I don't know the basic functionality of the circuit and I need a complete description of every component.
That's the simplest RF transmitter at 433.92 MHz that one can design.
That's the lowest cost RF transmitter ever.
That's an on-off RF transmitter.
T1, R1, C1, C3 and the SAW filter are the oscillator.
R2 and T2 allow the external digital command "DATA" to turn on and off the oscillator.
C2 is a DC blocking capacitor. You want to send AC signals only to the antenna.
L2 is an RF choke that allows the DC bias current only to arrive to the oscillator. It's a filter of AC currents.
When DATA is 3 V or 5 V then the oscillator starts oscillating and the antenna transmits RF energy in the air.
When DATA is 0 V then the oscillator stops oscillating.
SAW filter selectivity:
The selectivity of the of the oscillator is SAW filter's responsibility.
If the SAW filter is selective in frequency then the oscillator will send antenna narrow band RF signals.
If the SAW filteris selective then the RF energy sent to the antenna is well concentrated around the 433.92 MHz RF channel.
If energy is well concentrated around the 433.92 MHz RF channel, then the receiver is happy because its RF sensitivity and RF selectivity go up.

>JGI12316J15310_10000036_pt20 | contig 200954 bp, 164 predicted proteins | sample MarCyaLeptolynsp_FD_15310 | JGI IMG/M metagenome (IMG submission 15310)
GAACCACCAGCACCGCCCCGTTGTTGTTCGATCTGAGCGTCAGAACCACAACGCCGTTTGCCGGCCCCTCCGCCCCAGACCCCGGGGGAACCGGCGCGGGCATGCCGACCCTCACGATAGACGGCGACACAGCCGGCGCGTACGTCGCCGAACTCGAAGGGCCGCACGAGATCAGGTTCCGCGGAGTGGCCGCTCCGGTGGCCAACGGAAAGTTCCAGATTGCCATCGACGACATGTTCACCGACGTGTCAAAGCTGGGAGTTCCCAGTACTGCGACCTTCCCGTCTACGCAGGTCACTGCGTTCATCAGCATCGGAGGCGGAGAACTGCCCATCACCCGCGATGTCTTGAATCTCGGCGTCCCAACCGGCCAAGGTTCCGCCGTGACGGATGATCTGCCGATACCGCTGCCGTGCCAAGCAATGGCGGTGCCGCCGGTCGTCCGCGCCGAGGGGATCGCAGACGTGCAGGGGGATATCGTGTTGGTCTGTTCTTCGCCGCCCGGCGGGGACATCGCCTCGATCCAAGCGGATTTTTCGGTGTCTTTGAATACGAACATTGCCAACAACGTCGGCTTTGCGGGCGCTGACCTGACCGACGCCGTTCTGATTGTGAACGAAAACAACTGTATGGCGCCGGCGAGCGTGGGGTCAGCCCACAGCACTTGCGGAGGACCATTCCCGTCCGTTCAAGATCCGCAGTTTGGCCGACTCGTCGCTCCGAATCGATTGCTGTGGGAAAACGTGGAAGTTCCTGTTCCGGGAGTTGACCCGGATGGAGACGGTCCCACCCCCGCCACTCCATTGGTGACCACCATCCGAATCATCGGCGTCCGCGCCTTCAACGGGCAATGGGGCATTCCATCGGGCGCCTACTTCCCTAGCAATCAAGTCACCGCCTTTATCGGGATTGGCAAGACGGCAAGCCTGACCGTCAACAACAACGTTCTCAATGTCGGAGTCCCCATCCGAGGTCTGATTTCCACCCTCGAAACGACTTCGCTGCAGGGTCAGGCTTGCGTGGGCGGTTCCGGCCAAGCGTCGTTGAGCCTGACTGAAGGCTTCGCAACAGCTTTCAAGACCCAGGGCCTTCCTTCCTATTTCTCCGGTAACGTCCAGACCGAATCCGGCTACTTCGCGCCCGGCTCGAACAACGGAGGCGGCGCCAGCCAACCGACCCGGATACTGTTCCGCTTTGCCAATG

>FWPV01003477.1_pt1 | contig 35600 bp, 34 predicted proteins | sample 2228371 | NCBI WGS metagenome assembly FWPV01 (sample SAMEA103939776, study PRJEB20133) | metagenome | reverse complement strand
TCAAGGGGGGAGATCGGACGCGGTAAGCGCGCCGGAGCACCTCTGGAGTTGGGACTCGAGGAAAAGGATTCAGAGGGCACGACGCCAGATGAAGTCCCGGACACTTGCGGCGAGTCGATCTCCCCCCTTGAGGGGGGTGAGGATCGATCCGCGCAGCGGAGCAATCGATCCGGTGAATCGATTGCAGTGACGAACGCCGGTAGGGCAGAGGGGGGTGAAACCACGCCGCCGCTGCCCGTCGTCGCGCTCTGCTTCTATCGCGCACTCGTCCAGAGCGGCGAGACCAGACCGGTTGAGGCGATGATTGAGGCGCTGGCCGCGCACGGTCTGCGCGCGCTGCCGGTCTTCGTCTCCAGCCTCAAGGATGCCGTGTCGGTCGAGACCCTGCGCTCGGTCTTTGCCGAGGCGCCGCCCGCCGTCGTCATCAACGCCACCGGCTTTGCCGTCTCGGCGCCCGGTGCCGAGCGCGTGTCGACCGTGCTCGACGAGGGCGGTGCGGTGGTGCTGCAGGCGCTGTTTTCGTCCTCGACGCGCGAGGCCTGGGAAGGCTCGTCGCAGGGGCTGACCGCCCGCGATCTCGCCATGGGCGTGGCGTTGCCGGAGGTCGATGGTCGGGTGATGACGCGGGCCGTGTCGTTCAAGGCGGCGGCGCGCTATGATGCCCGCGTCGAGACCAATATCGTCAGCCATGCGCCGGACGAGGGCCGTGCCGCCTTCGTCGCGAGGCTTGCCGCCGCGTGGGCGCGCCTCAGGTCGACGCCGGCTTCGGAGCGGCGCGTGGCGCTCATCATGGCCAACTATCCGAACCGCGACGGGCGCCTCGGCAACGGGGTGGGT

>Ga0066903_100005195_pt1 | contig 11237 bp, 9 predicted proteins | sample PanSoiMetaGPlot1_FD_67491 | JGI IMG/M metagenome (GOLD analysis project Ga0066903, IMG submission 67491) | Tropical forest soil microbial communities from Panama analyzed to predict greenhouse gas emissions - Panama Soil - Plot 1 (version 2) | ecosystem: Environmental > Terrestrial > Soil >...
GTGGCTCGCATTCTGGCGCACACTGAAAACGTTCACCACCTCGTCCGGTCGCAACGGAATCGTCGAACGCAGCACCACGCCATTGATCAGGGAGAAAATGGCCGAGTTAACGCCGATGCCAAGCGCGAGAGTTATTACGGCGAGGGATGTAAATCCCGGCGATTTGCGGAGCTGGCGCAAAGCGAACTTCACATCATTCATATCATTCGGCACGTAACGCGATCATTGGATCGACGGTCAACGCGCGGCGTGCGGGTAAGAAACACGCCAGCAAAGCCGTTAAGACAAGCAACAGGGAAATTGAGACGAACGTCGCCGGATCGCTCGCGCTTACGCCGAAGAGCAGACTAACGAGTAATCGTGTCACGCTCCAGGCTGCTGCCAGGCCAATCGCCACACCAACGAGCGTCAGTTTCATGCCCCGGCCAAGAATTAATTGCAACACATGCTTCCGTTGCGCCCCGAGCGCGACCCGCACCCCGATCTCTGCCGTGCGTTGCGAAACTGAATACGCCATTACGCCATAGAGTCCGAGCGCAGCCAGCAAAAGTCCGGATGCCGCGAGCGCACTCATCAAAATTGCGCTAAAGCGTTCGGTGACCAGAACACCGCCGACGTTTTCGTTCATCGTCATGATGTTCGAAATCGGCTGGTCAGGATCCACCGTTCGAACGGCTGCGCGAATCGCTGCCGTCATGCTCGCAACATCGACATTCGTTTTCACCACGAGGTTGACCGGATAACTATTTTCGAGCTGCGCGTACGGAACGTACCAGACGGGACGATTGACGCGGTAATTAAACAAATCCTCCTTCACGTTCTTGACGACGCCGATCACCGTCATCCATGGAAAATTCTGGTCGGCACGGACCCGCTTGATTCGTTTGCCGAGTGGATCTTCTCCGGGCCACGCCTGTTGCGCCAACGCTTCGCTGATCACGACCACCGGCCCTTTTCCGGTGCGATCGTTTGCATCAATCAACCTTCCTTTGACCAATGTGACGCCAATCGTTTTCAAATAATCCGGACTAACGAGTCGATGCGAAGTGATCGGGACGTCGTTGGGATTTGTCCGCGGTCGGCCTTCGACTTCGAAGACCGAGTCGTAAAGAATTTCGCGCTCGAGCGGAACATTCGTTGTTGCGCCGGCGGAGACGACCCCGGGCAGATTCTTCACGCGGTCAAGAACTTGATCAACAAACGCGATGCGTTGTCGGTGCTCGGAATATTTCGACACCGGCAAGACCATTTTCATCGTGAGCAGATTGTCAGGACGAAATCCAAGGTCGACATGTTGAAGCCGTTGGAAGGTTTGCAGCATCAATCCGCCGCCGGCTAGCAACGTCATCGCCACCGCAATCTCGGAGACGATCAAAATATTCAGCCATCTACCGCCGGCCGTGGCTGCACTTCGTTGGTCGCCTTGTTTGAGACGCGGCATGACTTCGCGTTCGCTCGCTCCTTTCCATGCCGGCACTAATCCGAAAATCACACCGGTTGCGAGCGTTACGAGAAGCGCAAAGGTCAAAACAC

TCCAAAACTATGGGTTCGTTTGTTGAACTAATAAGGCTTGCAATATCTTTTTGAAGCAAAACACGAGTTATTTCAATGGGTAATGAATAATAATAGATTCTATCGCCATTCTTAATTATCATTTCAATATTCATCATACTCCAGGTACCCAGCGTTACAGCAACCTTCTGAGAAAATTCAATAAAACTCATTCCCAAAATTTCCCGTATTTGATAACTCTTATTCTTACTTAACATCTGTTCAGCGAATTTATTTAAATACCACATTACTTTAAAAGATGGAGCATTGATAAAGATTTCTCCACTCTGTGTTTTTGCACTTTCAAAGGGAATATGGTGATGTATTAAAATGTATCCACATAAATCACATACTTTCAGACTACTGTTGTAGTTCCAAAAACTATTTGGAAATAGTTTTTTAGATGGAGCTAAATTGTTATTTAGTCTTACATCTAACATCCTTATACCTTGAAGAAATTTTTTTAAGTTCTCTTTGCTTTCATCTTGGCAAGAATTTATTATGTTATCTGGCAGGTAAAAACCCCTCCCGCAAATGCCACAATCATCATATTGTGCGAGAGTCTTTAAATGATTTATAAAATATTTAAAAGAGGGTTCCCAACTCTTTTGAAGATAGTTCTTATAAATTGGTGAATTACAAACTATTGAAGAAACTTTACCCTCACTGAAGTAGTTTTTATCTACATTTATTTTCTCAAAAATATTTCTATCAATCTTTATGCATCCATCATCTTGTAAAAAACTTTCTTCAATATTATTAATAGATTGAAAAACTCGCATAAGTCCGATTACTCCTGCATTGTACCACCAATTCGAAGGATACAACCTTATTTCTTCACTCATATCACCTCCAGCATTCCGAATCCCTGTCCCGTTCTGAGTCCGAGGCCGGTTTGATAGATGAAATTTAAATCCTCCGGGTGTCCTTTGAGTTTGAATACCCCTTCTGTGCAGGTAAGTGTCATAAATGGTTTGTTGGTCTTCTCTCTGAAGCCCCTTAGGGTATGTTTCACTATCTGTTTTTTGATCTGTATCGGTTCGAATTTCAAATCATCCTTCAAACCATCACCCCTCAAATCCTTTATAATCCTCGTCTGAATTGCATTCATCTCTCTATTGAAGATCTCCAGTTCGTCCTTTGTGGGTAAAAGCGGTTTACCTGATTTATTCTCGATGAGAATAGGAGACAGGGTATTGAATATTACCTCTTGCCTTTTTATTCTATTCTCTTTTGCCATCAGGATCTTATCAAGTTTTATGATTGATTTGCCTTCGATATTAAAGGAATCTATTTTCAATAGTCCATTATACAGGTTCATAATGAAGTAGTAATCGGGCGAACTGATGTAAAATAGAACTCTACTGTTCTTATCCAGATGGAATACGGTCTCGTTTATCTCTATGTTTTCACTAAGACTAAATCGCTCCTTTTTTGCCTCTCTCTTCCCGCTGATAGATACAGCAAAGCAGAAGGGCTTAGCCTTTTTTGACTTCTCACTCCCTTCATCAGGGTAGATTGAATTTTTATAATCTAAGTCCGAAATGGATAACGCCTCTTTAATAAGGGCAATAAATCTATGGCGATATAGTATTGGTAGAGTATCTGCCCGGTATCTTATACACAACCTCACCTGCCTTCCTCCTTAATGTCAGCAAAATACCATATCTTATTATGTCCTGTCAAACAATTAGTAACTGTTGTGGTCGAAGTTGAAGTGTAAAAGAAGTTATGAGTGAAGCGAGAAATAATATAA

That circuit can be simulated by LT Spice free simulator.
One need to find an appropriate SAW filter at 433.92 MHz device model for LT Spice.
This in an interesting article about a spice model for a SAW device:
This in an interesting book about SAW filters:
"Understanding Surface Acoustic Wave (SAW) Devices for Mobile and Wireless Applications and Design Techniques"
by Colin K. Campbell
The BJT T1 must have a cut-off frequency significantly higher than 433 MHz.
NEC's BJT 2SC3357 is an NPN silicon epitaxial transistor designed for low noise amplifier at VHF, UHF and CATV band.
2SC3357 is a low-noise and high-gain bipolar transistor.
Features at bias point 1: Vce = 10 V - Ic = 7 mA - Zout = 50 Ω NF = 1.1 dB - Ga = 8.0 dB - f = 1.0 GHz Features at bias point 2: Vce = 10 V - Ic = 40 mA - Zout = 50 Ω NF = 1.8 dB - Ga = 9.0 dB - f = 1.0 GHz
Ga = gain, NF = Noise figure